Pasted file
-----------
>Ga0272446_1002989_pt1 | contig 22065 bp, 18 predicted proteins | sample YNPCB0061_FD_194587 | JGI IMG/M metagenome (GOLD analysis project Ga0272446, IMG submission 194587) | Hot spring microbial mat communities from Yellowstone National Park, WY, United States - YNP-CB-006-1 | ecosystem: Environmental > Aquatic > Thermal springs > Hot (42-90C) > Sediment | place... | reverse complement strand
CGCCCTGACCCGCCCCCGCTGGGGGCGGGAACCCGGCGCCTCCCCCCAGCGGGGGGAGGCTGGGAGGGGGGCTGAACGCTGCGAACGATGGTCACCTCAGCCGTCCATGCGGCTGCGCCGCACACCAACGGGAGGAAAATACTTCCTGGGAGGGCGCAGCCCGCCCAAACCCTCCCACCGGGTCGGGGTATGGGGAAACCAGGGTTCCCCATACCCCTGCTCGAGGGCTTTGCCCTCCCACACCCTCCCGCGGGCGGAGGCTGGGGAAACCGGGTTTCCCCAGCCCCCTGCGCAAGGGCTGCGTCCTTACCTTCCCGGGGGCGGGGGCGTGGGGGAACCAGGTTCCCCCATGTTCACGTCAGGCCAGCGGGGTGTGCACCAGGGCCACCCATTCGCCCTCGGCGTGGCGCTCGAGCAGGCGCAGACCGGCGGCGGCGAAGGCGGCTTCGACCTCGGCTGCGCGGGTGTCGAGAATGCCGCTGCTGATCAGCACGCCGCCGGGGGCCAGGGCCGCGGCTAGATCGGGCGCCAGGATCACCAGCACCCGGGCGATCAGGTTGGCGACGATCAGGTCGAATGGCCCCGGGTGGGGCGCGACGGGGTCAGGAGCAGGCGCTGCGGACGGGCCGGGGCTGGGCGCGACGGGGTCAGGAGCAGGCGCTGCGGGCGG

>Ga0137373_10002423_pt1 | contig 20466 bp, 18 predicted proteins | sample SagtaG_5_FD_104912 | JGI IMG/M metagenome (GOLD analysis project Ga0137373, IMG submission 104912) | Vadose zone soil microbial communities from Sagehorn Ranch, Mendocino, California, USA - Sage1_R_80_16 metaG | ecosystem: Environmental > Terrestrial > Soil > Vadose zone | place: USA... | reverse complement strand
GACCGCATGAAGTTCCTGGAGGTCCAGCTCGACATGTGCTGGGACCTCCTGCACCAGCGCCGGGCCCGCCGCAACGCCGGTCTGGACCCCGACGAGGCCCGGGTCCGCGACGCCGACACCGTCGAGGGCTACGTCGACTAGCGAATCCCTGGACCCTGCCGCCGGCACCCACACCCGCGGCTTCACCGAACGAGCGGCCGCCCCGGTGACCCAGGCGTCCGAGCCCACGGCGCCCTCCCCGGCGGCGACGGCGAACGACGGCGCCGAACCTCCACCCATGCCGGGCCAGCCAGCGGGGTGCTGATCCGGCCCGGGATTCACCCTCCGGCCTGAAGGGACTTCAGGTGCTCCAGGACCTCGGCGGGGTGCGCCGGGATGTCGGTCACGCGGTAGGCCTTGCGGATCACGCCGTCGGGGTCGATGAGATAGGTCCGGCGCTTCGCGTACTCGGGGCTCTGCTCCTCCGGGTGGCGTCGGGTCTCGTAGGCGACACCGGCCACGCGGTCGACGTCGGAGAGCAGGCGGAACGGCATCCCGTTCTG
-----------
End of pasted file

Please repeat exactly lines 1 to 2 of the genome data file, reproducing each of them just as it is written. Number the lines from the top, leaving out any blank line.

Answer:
>Ga0272446_1002989_pt1 | contig 22065 bp, 18 predicted proteins | sample YNPCB0061_FD_194587 | JGI IMG/M metagenome (GOLD analysis project Ga0272446, IMG submission 194587) | Hot spring microbial mat communities from Yellowstone National Park, WY, United States - YNP-CB-006-1 | ecosystem: Environmental > Aquatic > Thermal springs > Hot (42-90C) > Sediment | place... | reverse complement strand
CGCCCTGACCCGCCCCCGCTGGGGGCGGGAACCCGGCGCCTCCCCCCAGCGGGGGGAGGCTGGGAGGGGGGCTGAACGCTGCGAACGATGGTCACCTCAGCCGTCCATGCGGCTGCGCCGCACACCAACGGGAGGAAAATACTTCCTGGGAGGGCGCAGCCCGCCCAAACCCTCCCACCGGGTCGGGGTATGGGGAAACCAGGGTTCCCCATACCCCTGCTCGAGGGCTTTGCCCTCCCACACCCTCCCGCGGGCGGAGGCTGGGGAAACCGGGTTTCCCCAGCCCCCTGCGCAAGGGCTGCGTCCTTACCTTCCCGGGGGCGGGGGCGTGGGGGAACCAGGTTCCCCCATGTTCACGTCAGGCCAGCGGGGTGTGCACCAGGGCCACCCATTCGCCCTCGGCGTGGCGCTCGAGCAGGCGCAGACCGGCGGCGGCGAAGGCGGCTTCGACCTCGGCTGCGCGGGTGTCGAGAATGCCGCTGCTGATCAGCACGCCGCCGGGGGCCAGGGCCGCGGCTAGATCGGGCGCCAGGATCACCAGCACCCGGGCGATCAGGTTGGCGACGATCAGGTCGAATGGCCCCGGGTGGGGCGCGACGGGGTCAGGAGCAGGCGCTGCGGACGGGCCGGGGCTGGGCGCGACGGGGTCAGGAGCAGGCGCTGCGGGCGG